Following Apple’s lead, Google said it will now adopt extra privacy features on its Play mobile app store. It will create a new safety section in the PlayStore that will let Android smartphone users see what data is collected about them and shared by the developers, plus give access to additional privacy and security information.
Android app developers have until the second quarter of 2022 to declare this information, the Alphabet Inc. unit said on Thursday in a blog post, according to Bloomberg. Additionally, it has been reported that developers have also been informed that they have to share what type of data they collect and store, which can include identifiable details (such as name, address, email, location), photos, audio, videos, or any other type of file from the storage. The developers will be asked to explain, when it comes to the core app functionality, what role the collected data plays. The search giant also notes that developers who reveal inaccurate information will have punitive actions taken against them and their apps.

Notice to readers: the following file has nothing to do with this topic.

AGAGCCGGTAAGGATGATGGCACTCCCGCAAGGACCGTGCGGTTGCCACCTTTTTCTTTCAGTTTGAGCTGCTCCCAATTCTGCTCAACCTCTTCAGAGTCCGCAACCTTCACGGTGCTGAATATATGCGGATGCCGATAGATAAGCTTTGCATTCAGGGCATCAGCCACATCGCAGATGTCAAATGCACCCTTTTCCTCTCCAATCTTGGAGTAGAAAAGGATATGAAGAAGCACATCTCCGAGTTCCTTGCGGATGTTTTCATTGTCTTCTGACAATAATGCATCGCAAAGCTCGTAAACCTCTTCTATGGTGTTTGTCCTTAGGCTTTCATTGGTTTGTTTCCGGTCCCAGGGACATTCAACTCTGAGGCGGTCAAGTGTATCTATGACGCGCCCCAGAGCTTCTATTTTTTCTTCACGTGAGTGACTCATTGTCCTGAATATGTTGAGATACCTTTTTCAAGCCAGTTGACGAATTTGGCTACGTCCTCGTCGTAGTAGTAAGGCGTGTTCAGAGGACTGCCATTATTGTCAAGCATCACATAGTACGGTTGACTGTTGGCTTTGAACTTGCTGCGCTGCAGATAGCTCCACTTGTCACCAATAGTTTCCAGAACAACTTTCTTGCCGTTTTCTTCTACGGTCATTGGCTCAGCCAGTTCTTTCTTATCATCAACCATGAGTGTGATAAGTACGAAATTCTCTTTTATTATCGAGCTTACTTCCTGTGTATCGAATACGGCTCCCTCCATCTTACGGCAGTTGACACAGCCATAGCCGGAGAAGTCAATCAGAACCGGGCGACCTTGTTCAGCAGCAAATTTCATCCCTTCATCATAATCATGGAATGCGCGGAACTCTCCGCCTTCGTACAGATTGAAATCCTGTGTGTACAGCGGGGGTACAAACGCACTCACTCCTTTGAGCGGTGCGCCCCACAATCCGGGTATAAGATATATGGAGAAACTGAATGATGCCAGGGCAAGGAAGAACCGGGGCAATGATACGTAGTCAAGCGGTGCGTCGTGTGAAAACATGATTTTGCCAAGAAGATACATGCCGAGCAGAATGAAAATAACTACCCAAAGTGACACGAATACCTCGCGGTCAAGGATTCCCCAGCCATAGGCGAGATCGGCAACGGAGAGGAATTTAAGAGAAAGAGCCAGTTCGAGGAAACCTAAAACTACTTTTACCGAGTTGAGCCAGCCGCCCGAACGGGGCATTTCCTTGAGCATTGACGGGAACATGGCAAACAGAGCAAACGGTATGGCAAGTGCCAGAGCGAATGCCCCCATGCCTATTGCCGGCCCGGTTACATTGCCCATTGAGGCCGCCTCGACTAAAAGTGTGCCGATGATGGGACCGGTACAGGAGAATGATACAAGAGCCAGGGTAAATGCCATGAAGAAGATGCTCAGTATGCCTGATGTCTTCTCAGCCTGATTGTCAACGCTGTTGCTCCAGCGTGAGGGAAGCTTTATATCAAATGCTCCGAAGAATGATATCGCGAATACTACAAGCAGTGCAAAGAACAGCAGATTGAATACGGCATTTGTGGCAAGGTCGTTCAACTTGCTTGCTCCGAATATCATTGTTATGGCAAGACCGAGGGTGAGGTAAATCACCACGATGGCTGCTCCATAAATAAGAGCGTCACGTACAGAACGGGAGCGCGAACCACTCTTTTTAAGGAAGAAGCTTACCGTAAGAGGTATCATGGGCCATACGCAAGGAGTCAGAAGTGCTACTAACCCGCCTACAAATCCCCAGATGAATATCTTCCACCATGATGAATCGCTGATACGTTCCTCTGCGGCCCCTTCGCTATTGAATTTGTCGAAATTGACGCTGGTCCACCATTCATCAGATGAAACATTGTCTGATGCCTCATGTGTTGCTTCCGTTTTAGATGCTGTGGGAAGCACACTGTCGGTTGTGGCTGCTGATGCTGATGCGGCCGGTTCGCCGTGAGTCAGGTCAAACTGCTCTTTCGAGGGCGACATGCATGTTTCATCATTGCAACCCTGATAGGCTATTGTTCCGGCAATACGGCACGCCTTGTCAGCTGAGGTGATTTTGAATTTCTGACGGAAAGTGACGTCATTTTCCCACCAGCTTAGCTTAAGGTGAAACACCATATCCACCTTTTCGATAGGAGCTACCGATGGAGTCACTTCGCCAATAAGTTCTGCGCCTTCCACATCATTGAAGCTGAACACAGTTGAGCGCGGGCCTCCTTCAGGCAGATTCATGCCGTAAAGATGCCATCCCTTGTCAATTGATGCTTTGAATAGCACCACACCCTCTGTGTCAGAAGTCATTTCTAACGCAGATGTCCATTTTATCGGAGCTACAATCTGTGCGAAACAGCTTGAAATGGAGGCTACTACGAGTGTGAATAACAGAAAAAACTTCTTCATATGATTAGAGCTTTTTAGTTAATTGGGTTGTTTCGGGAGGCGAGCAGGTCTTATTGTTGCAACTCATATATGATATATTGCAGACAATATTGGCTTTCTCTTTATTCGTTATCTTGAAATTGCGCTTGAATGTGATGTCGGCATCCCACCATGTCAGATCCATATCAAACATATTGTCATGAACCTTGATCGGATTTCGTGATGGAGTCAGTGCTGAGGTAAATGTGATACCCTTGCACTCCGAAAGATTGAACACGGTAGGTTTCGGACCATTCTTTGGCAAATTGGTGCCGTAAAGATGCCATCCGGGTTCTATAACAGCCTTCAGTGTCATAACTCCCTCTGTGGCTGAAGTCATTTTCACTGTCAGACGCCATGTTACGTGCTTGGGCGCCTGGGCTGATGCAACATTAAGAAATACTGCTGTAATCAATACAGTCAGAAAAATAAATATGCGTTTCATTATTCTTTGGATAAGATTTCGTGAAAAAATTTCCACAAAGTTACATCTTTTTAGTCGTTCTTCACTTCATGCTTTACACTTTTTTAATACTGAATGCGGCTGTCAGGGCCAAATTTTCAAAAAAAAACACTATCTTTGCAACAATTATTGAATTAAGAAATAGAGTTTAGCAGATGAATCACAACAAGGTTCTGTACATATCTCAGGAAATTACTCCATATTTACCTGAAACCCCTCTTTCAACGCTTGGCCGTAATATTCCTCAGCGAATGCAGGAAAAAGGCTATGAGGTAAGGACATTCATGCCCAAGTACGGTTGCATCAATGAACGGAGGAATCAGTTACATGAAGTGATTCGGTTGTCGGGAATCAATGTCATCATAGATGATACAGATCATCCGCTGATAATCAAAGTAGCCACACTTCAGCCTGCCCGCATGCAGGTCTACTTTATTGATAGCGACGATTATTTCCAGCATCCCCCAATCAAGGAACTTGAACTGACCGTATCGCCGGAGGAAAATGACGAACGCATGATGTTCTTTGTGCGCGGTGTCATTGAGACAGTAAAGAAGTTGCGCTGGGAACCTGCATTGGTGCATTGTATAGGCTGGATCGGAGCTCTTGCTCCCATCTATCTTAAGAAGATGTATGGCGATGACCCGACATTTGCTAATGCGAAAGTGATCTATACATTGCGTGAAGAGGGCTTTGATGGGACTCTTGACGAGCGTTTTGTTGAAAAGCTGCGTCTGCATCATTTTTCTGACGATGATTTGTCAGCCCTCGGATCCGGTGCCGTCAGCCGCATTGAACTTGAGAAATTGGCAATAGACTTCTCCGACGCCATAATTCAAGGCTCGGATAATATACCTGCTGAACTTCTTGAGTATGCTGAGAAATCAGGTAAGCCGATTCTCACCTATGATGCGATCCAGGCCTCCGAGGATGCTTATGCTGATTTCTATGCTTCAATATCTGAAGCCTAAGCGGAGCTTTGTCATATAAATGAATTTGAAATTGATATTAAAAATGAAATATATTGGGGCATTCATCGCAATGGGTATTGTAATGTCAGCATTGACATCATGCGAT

Google says that the developers will receive the detailed policy guidelines in the third quarter of 2021, and users will start seeing the new safety section in the first quarter of 2022. And finally, beginning with the second quarter next year, it will be mandatory for all apps to furnish the requisite information, according to Pocket Now.
The Google Play safety section will also tell users if an app follows Google’s policies for families and children, if it encrypts data, whether users have a choice in sharing information, and whether users can request data deletion if they uninstall an app.
The transparency push echoes rival Apple Inc.’s latest mobile software update, iOS 14.5, which includes an App Tracking Transparency feature, which requires users to opt into being tracked by apps for personalized advertising. As most consumers won’t agree to have their data collected, developers expect to lose revenue from this change.
Google, which itself is dependent on advertising revenue, has taken a more measured approach. It is discussing how it can limit data collection and cross-app tracking on the Android operating system in a way that is less stringent than Apple’s solution, Bloomberg has reported.